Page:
Commenting on Acts 9, Ben Witherington said, “Without question, the story of Saul’s ‘conversion’ is one of the most important events, if not the most important event, that Luke records in Acts (Acts, 303). In Polhill’s third chapter, he poses a series of critically important questions about the nature of Paul’s conversion. I plan on deal with these questions over the next few posts.
What is the nature of Paul’s conversion? Is it even correct to say that Paul “converted” to Christianity? There is a problem with this description, since it implies he more from one religious belief to another (perhaps as a Catholic might “convert” to Protestant, or a pagan might convert to Christianity). The possibility that Paul did not “convert” was first raised by Krister Stendahl in an article foundational to the New Perspective on Paul. (I’ll return to this comment in the next post, right now it is only important to observe that no one before the mid-20th century bothered much to ask this kind of question).
We could, for example, draw evidence from the letters of Paul which demonstrate that he says nothing that might be read as a repudiation of Judaism. While he does say that Gentiles ought not to be circumcised and follow the Law, he never states that the Jewish believer ought to break the Law. He speaks out against the Works of the Law, those practices which are a sign of one’s Jewish commitment. Gentiles, in Paul’s view, are not converting to Judaism so there is no need for these “boundary markers.”
What is more, Paul’s letters are filled with references to the Hebrew Bible. With the exception of 1 Thessalonians and perhaps Philippians, Paul’s letters refer to specific texts from the Hebrew Bible, often providing interpretations of those texts which would have resonated within a Jewish context. Paul is not taking the Jewish Bible and twisting it to support is Christian doctrine, he is presenting Jesus as the fulfillment of the Hebrew Bible.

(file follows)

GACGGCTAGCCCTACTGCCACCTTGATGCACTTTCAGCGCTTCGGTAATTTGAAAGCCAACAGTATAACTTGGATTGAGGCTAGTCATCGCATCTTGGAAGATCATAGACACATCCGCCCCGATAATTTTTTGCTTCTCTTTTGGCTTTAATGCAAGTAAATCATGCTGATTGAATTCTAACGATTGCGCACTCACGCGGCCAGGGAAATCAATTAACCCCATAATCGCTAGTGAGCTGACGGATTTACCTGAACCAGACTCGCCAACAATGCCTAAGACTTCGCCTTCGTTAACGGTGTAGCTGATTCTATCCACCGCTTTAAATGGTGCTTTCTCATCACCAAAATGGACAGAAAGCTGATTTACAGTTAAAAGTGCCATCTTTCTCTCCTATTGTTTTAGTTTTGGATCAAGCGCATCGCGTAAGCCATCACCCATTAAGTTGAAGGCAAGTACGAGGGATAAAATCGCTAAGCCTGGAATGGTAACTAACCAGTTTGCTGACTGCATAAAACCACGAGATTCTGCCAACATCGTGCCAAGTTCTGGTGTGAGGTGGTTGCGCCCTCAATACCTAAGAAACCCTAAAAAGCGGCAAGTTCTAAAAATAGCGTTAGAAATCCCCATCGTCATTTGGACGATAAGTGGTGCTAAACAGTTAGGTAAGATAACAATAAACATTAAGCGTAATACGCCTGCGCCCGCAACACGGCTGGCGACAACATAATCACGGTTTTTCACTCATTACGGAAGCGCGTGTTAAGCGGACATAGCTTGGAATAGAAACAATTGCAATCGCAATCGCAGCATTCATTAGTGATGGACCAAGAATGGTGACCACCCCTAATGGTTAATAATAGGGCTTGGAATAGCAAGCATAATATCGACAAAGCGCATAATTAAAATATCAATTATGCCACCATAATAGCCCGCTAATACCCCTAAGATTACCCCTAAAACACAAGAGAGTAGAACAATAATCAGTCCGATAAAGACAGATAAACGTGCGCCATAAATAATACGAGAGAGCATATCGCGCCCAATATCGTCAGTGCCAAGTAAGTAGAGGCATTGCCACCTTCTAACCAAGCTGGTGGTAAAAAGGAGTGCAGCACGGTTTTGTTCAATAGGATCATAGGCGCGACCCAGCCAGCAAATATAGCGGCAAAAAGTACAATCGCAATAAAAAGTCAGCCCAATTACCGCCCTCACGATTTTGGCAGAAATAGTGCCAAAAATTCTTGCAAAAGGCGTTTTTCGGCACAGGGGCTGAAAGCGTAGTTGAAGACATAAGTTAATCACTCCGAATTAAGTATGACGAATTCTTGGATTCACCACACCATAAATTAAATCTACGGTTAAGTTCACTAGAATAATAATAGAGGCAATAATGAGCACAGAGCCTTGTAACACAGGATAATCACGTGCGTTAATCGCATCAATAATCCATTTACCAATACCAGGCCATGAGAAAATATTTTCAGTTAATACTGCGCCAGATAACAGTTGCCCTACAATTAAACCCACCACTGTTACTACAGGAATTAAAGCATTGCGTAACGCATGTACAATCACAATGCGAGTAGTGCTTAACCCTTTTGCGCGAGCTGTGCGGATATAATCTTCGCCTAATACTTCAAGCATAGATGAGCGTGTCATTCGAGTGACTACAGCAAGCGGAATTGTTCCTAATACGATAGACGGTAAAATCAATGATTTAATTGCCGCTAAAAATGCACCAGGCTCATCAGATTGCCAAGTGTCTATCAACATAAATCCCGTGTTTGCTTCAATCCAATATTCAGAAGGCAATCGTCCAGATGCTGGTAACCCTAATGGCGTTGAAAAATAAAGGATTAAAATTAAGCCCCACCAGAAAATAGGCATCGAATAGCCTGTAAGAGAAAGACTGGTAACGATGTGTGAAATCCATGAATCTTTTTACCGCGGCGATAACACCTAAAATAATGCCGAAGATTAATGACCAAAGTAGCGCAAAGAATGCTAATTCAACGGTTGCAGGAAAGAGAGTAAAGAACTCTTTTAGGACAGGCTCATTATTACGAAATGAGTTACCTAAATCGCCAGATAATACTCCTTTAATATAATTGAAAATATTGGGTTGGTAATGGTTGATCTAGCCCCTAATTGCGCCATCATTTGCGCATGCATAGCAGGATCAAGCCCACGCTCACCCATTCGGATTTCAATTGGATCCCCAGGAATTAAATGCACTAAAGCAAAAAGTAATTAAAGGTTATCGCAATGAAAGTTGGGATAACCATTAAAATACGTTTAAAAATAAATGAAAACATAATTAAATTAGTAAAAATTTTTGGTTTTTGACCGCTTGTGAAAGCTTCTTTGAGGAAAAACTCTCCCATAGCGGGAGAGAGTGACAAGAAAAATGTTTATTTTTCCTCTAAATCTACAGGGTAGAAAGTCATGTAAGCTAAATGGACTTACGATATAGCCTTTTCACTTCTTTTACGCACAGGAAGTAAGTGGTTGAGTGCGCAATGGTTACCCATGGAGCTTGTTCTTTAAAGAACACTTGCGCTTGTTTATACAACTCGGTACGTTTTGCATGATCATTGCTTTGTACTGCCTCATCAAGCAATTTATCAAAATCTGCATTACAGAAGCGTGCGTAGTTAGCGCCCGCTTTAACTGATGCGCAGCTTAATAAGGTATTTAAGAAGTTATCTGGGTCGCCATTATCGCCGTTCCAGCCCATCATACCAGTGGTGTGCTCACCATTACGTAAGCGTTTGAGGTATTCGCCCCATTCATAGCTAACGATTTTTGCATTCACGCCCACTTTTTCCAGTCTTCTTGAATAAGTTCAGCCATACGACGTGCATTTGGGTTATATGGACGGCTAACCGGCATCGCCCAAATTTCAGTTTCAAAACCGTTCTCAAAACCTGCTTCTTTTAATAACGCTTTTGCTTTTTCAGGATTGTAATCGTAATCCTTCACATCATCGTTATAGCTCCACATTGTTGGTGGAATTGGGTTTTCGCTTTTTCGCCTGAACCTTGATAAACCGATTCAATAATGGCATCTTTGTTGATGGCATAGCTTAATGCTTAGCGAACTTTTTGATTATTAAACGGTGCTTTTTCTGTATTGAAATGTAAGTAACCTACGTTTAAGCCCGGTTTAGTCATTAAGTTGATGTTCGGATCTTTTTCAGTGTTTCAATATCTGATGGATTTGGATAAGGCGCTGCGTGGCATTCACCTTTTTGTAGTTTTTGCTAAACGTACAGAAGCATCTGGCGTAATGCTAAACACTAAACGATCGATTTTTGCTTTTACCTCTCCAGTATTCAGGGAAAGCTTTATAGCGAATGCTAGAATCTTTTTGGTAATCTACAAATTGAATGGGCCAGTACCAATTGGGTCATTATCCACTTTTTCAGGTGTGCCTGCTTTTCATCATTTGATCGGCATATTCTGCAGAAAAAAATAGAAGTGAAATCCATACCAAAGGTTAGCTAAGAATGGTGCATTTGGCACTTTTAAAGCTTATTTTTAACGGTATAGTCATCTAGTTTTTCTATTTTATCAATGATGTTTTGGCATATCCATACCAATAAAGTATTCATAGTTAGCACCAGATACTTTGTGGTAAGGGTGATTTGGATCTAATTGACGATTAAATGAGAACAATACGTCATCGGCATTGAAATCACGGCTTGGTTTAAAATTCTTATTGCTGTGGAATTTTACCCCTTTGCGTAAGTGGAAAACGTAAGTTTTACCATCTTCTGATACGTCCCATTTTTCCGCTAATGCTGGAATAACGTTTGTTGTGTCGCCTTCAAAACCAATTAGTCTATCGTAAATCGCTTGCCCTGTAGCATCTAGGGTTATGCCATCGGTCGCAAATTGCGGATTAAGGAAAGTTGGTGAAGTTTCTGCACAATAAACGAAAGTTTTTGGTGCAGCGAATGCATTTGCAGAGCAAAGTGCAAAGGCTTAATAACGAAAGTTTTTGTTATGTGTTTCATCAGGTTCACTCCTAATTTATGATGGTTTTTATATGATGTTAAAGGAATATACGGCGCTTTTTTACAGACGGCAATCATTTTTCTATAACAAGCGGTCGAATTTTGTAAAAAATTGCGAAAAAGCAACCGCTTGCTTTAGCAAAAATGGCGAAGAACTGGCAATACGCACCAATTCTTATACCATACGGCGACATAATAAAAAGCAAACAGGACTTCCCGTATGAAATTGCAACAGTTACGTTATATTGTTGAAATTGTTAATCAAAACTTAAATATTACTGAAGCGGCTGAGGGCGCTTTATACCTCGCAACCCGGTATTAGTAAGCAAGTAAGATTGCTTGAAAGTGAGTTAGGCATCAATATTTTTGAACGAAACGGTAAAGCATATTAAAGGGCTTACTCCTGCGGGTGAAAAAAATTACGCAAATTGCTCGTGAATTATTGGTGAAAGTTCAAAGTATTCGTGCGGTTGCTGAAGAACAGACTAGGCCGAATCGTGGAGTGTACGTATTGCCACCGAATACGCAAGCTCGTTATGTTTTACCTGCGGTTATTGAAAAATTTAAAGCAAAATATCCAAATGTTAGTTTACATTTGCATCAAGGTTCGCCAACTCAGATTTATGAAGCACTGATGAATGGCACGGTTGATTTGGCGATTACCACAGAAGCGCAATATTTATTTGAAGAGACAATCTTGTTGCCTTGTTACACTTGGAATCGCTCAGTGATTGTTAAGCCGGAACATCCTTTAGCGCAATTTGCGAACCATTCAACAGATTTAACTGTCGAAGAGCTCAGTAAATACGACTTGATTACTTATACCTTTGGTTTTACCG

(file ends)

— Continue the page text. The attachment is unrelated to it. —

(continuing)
We could also use the book of Acts as evidence. Paul is presented as a traveling teacher, turning up in Jewish synagogues and giving synagogue sermons based on the Hebrew Bible, reaching out to Jews right up until Acts 28. He uses his status as Pharisee to open doors, and at least before the Sanhedrin, deflect criticism. Nowhere in Acts is Paul described as repudiating the Jewish Law for Jews.
What the question really asks is – “how much of Paul’s worldview changed on the Road to Damascus?” When we examine Paul’s own theology and compare it to Pharisaical Judaism, the status of his “conversion” is less obvious. It is possible to describe Paul as a Pharisee who now believed Jesus was the Messiah. Who was working out the implications of this new belief while doing an evangelistic ministry. Yet there do seem to be major breaks with Judaism, especially in the treatment of Gentile converts. What Paul is preaching is not really a sub-set of Judaism, whatever it may appear in the earliest years.
For this reason, some prefer to think of Paul’s experience as a “calling” to a prophetic ministry (“the light to the Gentiles”) rather than a conversion from Judaism to Christianity. It is important to notice Paul’s description in the letters of his calling – he is given a commission by the Lord to do a specific ministry and some sort of revelation by the Lord directly which is unique to him. Galatians 1-2 makes this quite clear – he is called an Apostle because of a revelation from God, not by the appointment of men.
What difference does this make? If Paul is “converted,” what was he converted to? Or from? How will a decision here effect the way read Paul’s letters later?